Second-order analysis of mapping patterns of interactions between stakeholders using a social network model/s (ie, nodes and connectors), the second order analysis describes the (shared and unique) patterns of interactions between stakeholders—including transgender persons (focal) arranged either by transgender groups, modes of service delivery, contexts (eg, sociocultural contexts—western/Asian/eastern) and so on. In the literature, social network analysis is mainly used to make sense of patterns of relationships among interacting members of a group/network.71 Interactions between members can be described in terms of nature of participation, degree of influence, group cohesion, degree of connectedness or centrality of members in relation to group/network behaviour.72–74 More recently, this method of analysis has also been applied to explain interactional processes in HIV prevention and care.75 However, in conducting systematic reviews, this analytic technique has not been applied to organise process and implementation related evidence and qualitative findings from a network perspective.
In this review project, we define each node as representing a relevant stakeholder, whereas the connectors show the strength of relationships or relative weight between stakeholders across overlapping ecological systems. The strength of relationship between stakeholders is determined through the frequency of citations in reviewed articles (ie, the article needs to explicit link stakeholders or identify the relationship as important to increase user engagement in HIV care). Taken from Neal and Neal’s proposed ecological network model, see hypothetical figure to illustrate sample mapping of interactions among transgender persons. Mapping can also be performed per transgender subgroups (see figure 1).
Performing a narrative synthesis. The last step includes weaving a coherent narrative that relate significant patterns in the matrix and relationships in the networked models. The mapping exercise will mainly inform new insights regarding: (A) the dynamics between process enablers and constraints per system as it intersects with different levels of user engagement in HIV care; (B) the evaluation and improvement of existing HIV prevention and evaluation programmes based on user engagement among transgender groups; (C) the nuancing of transgender groups and how it impacts culturally sensitive engagement with different stakeholders and (D) the identification of key relationships (ie, alliance/collaborations) between transgender groups and other sstakeholders that can impact mode of service delivery.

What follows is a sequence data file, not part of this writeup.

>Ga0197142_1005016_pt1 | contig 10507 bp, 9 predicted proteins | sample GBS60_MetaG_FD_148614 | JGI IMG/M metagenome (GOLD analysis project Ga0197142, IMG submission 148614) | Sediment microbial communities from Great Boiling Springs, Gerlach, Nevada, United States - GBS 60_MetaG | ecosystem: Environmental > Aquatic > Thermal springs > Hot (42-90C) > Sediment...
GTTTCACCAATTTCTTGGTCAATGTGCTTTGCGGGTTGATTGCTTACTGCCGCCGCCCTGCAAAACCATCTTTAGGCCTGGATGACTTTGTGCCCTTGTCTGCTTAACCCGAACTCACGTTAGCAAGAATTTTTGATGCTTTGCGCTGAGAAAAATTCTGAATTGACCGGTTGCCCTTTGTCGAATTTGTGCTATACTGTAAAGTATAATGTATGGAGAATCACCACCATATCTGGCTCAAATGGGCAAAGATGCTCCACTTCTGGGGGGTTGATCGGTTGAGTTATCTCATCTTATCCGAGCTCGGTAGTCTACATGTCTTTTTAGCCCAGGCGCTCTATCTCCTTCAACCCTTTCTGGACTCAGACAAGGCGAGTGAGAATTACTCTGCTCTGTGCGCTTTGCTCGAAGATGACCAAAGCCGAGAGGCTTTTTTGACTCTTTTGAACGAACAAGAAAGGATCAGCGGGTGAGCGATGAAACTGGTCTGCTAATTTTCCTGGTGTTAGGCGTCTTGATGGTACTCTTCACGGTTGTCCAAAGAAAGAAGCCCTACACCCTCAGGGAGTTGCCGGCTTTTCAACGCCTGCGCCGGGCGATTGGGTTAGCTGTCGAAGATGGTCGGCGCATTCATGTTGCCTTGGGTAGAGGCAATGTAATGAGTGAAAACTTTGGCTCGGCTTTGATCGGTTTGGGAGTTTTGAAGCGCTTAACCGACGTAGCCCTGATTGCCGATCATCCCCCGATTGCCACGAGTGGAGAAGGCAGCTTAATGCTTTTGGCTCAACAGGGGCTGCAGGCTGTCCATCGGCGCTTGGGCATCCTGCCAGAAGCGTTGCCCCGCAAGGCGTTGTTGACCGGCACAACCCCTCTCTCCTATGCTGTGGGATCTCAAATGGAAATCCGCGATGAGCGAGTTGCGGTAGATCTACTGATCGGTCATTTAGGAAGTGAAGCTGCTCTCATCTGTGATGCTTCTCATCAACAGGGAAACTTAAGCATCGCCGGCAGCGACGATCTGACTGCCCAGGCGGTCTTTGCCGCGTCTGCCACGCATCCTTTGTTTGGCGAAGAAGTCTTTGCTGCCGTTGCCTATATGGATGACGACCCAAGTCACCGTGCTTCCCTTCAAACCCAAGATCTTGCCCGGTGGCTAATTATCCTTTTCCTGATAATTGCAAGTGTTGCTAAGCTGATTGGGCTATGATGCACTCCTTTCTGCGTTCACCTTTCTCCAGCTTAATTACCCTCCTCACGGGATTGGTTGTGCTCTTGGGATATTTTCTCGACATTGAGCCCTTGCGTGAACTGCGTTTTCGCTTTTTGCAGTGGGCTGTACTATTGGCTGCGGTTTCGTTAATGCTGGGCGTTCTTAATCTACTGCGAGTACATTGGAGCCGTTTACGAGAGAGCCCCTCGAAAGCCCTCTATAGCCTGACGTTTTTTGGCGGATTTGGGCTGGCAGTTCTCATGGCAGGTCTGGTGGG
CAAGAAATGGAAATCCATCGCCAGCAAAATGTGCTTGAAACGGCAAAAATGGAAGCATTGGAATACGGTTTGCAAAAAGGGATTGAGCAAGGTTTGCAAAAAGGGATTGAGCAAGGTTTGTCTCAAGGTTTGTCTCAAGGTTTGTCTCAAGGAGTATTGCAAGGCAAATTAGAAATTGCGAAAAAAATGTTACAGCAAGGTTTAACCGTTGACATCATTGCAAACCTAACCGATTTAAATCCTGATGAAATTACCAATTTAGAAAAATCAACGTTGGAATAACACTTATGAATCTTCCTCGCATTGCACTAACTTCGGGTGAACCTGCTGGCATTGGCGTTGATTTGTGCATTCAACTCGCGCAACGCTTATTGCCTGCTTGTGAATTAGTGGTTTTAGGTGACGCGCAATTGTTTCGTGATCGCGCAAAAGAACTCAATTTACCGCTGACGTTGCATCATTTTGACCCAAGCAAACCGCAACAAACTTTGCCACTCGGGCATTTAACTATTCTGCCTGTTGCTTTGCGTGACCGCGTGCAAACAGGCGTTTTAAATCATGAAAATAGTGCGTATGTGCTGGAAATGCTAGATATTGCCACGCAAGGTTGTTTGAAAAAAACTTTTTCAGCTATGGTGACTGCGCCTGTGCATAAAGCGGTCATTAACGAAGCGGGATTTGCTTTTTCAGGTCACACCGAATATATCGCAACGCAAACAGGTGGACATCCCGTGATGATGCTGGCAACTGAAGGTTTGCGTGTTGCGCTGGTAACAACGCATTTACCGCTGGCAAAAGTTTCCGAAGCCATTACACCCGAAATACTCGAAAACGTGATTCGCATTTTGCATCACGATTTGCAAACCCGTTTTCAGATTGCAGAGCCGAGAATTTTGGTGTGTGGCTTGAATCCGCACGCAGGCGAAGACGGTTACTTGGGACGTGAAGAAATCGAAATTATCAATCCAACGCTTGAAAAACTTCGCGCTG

Results of this study will be disseminated to academic and non-specialist audiences through peer-reviewed publications, conferences and presentations to policymakers and practitioners. Evidence generated from this synthesis will be used to inform the development of a theory-driven, context-critical and evidence-based interventions aimed at targeted information campaign towards organisations that work with the population of interest.
This review protocol emphasises the importance of a system-based perspective to study the complexity of interaction patterns of vulnerable populations, in this case transgender people. It takes a temporal dimension (chronosystem) into account to study how flows or patterns of interactions may persist or change under the influence of different systemic levels, in this review identified as microsystem, mesosystem, macrosystem and exosystem. It will contribute to a fuller understanding of the interactional patterns that either enable or constrain transgender persons’ engagement with HIV care programmes.
The Joint United Nations Program on HIV/AIDS’ (UNAIDS) aims for 90% of people living with HIV to know their status, 90% of people with diagnosed HIV infection to receive ART and 90% of people taking ART to be virally suppressed.76 The strategy also sets a target for key populations, including transgender people. Of all populations affected by HIV, evidence suggests that transgender population has the heaviest HIV burden worldwide.1 However, transgender population is among the groups who are often left out from mainstream HIV care interventions, and little is known about HIV linkage and care outcomes among transgender population.55 UNAIDS 90-90-90 strategies are unlikely to be effective for transgender people without an enabling environment that enables for an easy access to healthcare for transgender people.77 Thus, a synthesis of qualitative evidence, which combine and analyse evidence from individual qualitative studies, would address implementation considerations and clarify the interplay between stakeholders, health systems and context among hard-to-reach population groups (transgender population) across diverse country settings and complex health systems.